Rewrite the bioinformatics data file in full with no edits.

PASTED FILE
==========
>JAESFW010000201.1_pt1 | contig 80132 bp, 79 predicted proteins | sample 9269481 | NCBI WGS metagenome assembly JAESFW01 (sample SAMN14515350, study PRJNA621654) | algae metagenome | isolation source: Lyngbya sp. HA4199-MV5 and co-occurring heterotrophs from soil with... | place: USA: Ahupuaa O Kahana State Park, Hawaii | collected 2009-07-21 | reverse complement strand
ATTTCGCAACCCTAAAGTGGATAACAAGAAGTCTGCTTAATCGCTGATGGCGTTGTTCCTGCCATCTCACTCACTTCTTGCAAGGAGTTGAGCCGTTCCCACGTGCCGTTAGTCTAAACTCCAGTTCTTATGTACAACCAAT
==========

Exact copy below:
>JAESFW010000201.1_pt1 | contig 80132 bp, 79 predicted proteins | sample 9269481 | NCBI WGS metagenome assembly JAESFW01 (sample SAMN14515350, study PRJNA621654) | algae metagenome | isolation source: Lyngbya sp. HA4199-MV5 and co-occurring heterotrophs from soil with... | place: USA: Ahupuaa O Kahana State Park, Hawaii | collected 2009-07-21 | reverse complement strand
ATTTCGCAACCCTAAAGTGGATAACAAGAAGTCTGCTTAATCGCTGATGGCGTTGTTCCTGCCATCTCACTCACTTCTTGCAAGGAGTTGAGCCGTTCCCACGTGCCGTTAGTCTAAACTCCAGTTCTTATGTACAACCAAT